Quality over quantity
On numerous occasion I have made everyone well aware hopefully of the existence of Wolcensmen. This project has absolutely hypnotized me over the last 2 plus years with the epic debut album ”Songs Of The Fyrgen”. I would say if anyone wants to know what “heathen folk” is, this is where to start. So now the spell has been strengthened with a follow up EP “Songs From The Mere” featuring 5 tracks. The EP is available with the reissue of album via Indie Recordings or separately now. Main protagonist of Wolcensmen Dan Capp answered some questions for us regarding the EP, the tracks and gave us an exclusive regarding the next release….check it out…..
Songs From the Mere
Congrats on the release of “Songs From The Mere”….what has been the response to it so far?
“Hi again Jeff. Thank you! The response so far has been incredibly warm. It has actually been publicly available as part of the Indie Recordings reissue since November 2018, so I thought that when I released it as a standalone digital release a month and a half later, it would lose some of the impact of a new release. On the contrary – people rushed to pre-order on Bandcamp, which I find very humbling; That people would have such faith in my music that they pre-order something which is not in any way a limited edition.”
Many people have told me that “Lady of the Depe” is the best song I’ve written yet, and others have praised the Bathory cover for its spirit. Others have commented on the improved vocal proficiency, and that’s something I’ve worked hard on. So all-in-all I feel a real sense of accomplishment.
This EP was released in tandem with the re-issue of your stellar debut album ‘Songs From The Fyrgen” as well as a standalone release… could you describe the reason for the re-issue of the album and the process of releasing this with the album and as a separate release?
“Indie Recordings expressed an interest in signing Wolcensmen in 2017, and we struck a deal in October of that year. They felt that ‘Songs from the Fyrgen’ deserved a chance at wider distribution and press coverage, and proposed reissuing it. Originally, they just wanted to remaster the album, but gradually we realised that it could benefit from a remix too. There was a lot of work behind the scenes last year to get the sound right.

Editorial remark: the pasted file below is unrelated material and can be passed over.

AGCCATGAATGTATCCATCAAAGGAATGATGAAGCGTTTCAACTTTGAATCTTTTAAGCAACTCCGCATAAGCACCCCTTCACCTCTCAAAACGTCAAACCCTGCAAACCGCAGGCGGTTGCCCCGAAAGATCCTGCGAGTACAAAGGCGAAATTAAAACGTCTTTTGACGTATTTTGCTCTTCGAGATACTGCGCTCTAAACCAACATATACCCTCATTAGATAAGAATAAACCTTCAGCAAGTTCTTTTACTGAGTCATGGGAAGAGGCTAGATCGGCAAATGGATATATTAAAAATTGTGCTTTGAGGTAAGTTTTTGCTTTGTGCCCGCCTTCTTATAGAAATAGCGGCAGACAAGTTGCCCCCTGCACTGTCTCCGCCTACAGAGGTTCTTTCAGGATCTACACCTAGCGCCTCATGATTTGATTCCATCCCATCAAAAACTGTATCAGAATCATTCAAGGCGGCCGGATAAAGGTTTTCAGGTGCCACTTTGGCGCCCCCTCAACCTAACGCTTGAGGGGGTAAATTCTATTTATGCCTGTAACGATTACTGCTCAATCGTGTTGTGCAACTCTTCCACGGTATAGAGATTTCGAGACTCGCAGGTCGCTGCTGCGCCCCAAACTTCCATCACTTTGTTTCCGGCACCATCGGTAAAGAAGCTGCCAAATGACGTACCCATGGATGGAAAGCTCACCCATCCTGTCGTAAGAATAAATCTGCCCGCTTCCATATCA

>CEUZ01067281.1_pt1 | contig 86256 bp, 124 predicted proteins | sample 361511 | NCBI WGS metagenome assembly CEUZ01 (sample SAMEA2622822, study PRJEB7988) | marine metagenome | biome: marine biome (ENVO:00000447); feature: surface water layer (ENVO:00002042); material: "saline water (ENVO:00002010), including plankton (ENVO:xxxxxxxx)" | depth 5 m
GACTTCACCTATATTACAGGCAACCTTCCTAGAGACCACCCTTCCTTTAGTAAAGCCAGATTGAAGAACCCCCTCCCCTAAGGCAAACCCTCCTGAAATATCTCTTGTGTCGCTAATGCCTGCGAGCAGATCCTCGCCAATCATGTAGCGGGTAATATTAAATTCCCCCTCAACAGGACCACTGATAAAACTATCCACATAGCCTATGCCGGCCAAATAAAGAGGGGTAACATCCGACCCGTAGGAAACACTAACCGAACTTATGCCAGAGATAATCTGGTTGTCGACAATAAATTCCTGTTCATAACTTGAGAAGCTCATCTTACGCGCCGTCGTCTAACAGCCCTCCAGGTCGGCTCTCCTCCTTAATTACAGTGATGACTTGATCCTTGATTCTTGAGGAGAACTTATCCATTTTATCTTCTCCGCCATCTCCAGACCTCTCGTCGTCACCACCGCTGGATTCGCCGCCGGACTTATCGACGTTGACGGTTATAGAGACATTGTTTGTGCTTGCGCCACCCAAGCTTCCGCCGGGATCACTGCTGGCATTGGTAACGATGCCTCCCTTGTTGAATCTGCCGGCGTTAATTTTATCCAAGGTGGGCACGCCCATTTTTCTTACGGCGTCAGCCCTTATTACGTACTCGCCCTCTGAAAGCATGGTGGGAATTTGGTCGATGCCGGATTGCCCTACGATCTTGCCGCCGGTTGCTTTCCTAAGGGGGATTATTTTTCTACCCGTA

The EP was my idea, and my thinking behind it was twofold: I wanted the reissue to be special in some way, rather than being a lazy re-release, and also, I hadn’t written and recorded any new music since 2015. At the time I recorded the EP (July 2018) I was already in the depths of writing the next album, but I felt it was time to give fans something fresh in the interim, and to show the kind of thing they might expect on the next album. “Lady of the Depe”, in particular, is a good representation of the direction my songwriting is taking.
In addition to the remix and new music, Indie asked if I would be willing to write some liner notes discussing the themes in the lyrics – for both the ‘Songs from the Fyrgen’ and ‘Songs from the Mere’ songs. So, I took some time to as concisely as possible give an insight to my thought-process and the passions behind the songs. I’ve not heard much feedback on the liner notes, but I hope listeners have found them interesting.”
Since we didn’t review the re-issue, could you briefly explain the main differences between the original and the re-issue (if any major ones)?
“Sure. We got rid of most of the fade-ins and fade-outs, for starters. Stamos Kouliosis, who took care of the remix, was very considerate and understanding of the intended atmosphere of the album. He changed some of the drum sounds and improved the horn sound.
Sonically, the remix has more ‘punch’ to it and a drier soundscape, so there’s more space between the instruments and perhaps more separation. Overall it sounds more professional, but I have to confess that I think the original mix still has a charm of its own – it’s perhaps a bit more ethereal sounding. A lot of people prefer the newer mix, but some prefer the old. They give a slightly different listening experience.”
The EP features 5 tracks including 2 instrumentals and a cover….were these the only tracks that you had in mind for this release?
“I did have a couple of other song ideas I considered adding to the EP, but for various reasons decided to keep it to the 5 tracks. When I first thought to record a bonus EP, the original intention was to very roughly record some simple guitar compositions at home. But, seemingly, as with everything I do, I couldn’t help but take it to the fullest realization possible and the EP turned into a studio project, with the goal of producing something that sounded at least as good as the first album – a statement of intent, to let the world know that Wolcensmen is committed to producing in the highest quality.
The EP was self-funded also, with limited studio time, and as a family-man I felt I didn’t have time to bring another song to its fullest potential. I’m glad I kept the EP as it is and I think the songs sit well together. ‘Quality over quantity’ will always be a personal motto of mine.”
Warm Natural Sounds
How did the success of the debut album effect the EP if at all in terms of song selection, writing, recording etc?